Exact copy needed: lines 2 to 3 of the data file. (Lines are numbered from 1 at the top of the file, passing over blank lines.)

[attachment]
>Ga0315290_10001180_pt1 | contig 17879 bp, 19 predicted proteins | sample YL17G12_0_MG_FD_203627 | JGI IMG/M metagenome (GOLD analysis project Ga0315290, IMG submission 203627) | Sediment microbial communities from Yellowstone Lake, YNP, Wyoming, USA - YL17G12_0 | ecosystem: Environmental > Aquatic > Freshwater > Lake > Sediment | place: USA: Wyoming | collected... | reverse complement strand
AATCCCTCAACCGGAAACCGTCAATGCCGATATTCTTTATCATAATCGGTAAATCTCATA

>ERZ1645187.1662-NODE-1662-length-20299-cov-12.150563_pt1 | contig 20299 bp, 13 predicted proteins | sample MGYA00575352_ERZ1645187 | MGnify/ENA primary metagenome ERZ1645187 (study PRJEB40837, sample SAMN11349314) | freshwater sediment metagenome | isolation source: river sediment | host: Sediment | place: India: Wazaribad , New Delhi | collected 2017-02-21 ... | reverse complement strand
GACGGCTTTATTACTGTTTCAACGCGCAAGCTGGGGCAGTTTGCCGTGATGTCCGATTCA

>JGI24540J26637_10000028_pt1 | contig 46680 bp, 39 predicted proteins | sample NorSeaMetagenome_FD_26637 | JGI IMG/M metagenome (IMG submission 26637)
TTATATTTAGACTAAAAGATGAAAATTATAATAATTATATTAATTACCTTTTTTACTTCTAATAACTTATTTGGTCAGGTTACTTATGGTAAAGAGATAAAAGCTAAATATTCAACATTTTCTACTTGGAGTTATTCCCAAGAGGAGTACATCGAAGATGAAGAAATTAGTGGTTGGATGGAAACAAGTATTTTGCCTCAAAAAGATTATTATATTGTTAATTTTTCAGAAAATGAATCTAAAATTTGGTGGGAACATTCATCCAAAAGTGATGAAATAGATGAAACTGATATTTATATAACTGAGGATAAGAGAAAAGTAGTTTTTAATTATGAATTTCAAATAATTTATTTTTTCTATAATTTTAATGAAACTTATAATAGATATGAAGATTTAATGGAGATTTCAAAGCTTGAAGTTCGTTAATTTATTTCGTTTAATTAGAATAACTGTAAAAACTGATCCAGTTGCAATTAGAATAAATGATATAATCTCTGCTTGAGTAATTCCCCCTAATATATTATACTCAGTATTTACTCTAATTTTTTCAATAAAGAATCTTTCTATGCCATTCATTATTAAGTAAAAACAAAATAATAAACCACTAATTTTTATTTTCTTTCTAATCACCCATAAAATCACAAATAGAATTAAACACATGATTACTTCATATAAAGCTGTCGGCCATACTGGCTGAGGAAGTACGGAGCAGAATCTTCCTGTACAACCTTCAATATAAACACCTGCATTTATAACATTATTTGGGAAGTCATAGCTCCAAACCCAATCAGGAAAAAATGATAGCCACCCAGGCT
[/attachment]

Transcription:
AATCCCTCAACCGGAAACCGTCAATGCCGATATTCTTTATCATAATCGGTAAATCTCATA

>ERZ1645187.1662-NODE-1662-length-20299-cov-12.150563_pt1 | contig 20299 bp, 13 predicted proteins | sample MGYA00575352_ERZ1645187 | MGnify/ENA primary metagenome ERZ1645187 (study PRJEB40837, sample SAMN11349314) | freshwater sediment metagenome | isolation source: river sediment | host: Sediment | place: India: Wazaribad , New Delhi | collected 2017-02-21 ... | reverse complement strand